What are Freeports?
Conceived as a relatively simple device to allow traders to transport goods with greater ease, Freeports in the art industry have become a quintessential aspect in the 21st Century. Freeports were created so goods such as tobacco or tea could pass through or be loaded onto another ship without importing the goods into that country and paying customs duties.
How Freeports are Used in the Art Industry
The extremely high value of works of art in the 21st Century has made the opportunity to defer import taxes unmissable to collectors and dealers in a market which is increasingly global. This system allows an art dealer to ship a painting to say Geneva and hold it in a sort of limbo where the customs duties are deferred. While it is in the Freeport, the work can be easily accessed, to show to restorers, Auctioneers or prospective buyers.
The service offered in the major Freeports looks and feels the same as that offered by an Art Logistics company or an Auction House. Your work can be seen in a private viewing room and will be unpacked and handled by Art Handlers working to the same standards.
The other key feature of the Freeport system is that canny operators have learned to conduct their business with the same degree of privacy offered by lawyers, banks and other facilities used by the wealthy. Each work which comes into the port is carefully photographed, condition checked and examined, to avoid any disputes, but this information would remain entirely confidential.
While the exact quantity and nature of artwork being held in Freeports is a closely guarded secret. We can confidently say that the artwork being held in Freeports globally is worth billions of dollars and includes works that any museum curator would love to add to his collection. This is based on the accounts of those who have left the industry and other occasions when legal disputes have allowed us a glimpse behind the curtain.
In December last year, the Swiss authorities seized several artefacts, including pieces looted from Palmyra; a Unesco world heritage site, which was seized and severely damaged by the so called Islamic state in Syria. The ongoing conflict in the Middle East has led to an increase in the looting of culturally significant artefacts and in some cases, those wishing to hide or sell these artefacts have used the veil of confidentiality offered by the Freeports to hide their crimes.
Another significant lawsuit concerning a Freeport was the case of Rybolovlev v Bouvier. Comity Rybolovlev was a Russian oligarch who had purchased several artworks from Yves Bouvier, who was running the Geneva Freeport and dealing in art on the side. The unprecedented access Bouvier had to the works being stored in the Freeport enabled him to offer Rybolovev works of art that were not publicly for sale.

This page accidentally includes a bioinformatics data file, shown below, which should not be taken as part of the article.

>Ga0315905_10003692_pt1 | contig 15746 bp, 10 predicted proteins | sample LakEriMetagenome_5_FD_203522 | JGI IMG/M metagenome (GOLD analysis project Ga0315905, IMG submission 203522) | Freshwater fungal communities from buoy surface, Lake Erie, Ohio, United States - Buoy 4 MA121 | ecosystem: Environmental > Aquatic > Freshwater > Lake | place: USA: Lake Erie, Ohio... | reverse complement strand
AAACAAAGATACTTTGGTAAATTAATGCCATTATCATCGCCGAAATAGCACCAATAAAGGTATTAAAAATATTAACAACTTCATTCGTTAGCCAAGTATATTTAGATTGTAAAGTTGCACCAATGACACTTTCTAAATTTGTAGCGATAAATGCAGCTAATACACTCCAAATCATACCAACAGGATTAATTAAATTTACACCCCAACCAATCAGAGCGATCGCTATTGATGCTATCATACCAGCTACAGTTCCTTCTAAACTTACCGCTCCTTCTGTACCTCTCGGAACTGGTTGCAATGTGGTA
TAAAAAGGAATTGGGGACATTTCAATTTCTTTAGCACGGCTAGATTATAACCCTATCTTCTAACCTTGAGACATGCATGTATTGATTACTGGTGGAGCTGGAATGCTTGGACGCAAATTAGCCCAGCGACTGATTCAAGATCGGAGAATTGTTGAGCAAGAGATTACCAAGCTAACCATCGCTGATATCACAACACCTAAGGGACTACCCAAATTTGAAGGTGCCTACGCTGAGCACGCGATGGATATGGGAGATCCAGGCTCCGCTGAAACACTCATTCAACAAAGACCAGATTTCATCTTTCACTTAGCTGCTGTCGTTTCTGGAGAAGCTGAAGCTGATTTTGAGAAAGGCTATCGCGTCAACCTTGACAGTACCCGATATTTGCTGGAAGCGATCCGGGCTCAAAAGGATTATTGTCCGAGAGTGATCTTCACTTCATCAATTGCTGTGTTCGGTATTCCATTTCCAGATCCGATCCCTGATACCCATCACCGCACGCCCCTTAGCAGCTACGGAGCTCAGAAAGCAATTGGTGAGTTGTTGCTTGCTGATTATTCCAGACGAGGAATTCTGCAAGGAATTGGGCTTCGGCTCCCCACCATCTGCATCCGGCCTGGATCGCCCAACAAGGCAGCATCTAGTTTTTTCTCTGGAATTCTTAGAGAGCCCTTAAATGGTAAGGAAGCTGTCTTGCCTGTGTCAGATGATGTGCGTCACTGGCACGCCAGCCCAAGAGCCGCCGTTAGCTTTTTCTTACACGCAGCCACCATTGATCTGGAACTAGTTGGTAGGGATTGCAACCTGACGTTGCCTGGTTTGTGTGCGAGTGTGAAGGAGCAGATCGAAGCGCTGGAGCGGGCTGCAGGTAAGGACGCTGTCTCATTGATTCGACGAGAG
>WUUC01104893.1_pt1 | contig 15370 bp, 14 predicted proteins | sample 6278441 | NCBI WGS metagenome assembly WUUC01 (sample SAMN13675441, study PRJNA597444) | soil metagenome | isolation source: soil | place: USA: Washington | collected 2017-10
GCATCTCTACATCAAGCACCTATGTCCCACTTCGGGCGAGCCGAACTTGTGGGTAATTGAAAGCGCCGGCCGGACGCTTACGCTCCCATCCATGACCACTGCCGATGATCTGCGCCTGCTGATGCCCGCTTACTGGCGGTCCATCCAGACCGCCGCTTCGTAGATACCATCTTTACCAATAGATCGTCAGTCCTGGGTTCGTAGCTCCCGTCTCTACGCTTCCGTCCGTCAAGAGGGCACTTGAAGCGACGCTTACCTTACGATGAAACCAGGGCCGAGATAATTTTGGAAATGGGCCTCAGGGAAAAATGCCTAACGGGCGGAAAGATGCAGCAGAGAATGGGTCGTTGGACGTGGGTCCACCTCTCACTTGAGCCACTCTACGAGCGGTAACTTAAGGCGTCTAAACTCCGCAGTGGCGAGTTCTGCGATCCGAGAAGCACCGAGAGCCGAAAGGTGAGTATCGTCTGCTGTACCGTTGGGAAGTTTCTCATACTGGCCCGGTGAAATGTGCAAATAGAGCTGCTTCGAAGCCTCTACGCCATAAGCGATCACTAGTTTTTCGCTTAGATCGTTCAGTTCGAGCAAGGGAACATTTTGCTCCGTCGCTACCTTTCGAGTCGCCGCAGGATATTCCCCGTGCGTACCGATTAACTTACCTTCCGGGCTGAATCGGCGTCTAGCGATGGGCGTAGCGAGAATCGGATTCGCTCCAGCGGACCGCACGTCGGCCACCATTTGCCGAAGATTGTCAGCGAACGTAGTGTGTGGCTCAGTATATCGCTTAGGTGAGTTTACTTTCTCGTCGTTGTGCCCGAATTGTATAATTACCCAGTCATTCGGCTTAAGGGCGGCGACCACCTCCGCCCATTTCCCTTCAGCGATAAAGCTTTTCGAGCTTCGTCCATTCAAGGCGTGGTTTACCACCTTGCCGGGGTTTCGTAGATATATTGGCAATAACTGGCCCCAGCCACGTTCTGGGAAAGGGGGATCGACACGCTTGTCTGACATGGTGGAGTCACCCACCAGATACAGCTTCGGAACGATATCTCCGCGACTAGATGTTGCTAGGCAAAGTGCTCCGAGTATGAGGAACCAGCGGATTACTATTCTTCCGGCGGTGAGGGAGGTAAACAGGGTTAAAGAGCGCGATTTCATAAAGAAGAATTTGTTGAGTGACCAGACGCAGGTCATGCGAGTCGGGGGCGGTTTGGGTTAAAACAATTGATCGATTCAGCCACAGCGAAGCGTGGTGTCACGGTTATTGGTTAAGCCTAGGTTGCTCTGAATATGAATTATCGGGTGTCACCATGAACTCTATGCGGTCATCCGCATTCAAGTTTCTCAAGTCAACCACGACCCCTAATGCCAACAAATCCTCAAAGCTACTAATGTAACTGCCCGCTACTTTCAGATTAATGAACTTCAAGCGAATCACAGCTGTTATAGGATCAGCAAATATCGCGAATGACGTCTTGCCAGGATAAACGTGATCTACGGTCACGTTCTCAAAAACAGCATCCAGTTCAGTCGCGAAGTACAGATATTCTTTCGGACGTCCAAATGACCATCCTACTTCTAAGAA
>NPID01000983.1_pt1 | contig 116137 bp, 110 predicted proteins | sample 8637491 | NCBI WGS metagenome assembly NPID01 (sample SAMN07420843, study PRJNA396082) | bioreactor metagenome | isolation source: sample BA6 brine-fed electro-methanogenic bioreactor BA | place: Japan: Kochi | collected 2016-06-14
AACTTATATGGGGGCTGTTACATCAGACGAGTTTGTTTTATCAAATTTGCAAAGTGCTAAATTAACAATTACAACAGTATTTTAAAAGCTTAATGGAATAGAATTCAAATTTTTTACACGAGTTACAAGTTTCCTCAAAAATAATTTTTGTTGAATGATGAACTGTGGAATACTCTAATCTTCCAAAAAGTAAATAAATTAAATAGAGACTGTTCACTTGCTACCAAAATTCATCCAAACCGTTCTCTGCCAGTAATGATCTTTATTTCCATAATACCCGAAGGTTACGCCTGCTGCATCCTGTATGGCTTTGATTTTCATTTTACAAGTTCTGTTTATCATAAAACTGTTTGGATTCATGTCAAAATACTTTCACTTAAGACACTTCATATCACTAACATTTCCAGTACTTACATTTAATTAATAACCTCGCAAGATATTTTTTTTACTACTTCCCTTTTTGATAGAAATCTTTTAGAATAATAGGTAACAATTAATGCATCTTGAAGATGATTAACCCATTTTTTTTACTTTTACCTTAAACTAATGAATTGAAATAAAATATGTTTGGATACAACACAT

Rybolovev has accused Bouvier of overvaluing the works of art he sold him, and the case is still ongoing. What is most illuminating for us, is the staggering quality and price of the works Bouvier sold him. Among the works Rybolovlev purchased was ‘Christ as Salvator Mundi’ by Leonardo Da Vinci, for which he paid $127.5 million (£100 million) and ‘Wasserschlangen II ‘ by Gustav Klimt, at $183.8 million (£143.7 million).
Since purchasing these works, the art market has contracted to a degree and Rybolovlev has in some cases sold some of the works he purchased for a fraction of what he paid for them. Taking this into account, the sheer quality and value of these works is still amazing; even if we acknowledge Bouvier would have only shown Rybolovlev the best works held in his stores.
There has been a trend for serious collectors to display their collections, in recent years either as a loan to a major exhibition as this exposure increases a works provenance and value or in their own private museum. This has led to some trying to unlock the untapped resource of works held in Freeports so the public can see them. There have been various schemes to loan works to museums, or even display them publicly at the Freeports themselves. These have largely failed as the benefits of holding work in a Freeport are at odds with the idea of displaying them. For this reason, the works held in these ports are likely to remain in the shadows, outside the public’s reach.
Watching for New Freeports in the Art Industry
New York City will soon be joining the ranks of Geneva and Singapore with a Freeport slated to open in July 2017. The tax haven is being built by the storage company ARCIS. ARCIS reportedly went through a lengthy process to acquire the Free Trade Zone status needed for the Freeport. It remains to be seen if the arduous process will be a barrier to entry or if storage facilities will now flock to NYC to establish their own Freeports.
About the Author
Huw is an experienced art storage and shipping professional with an art history background.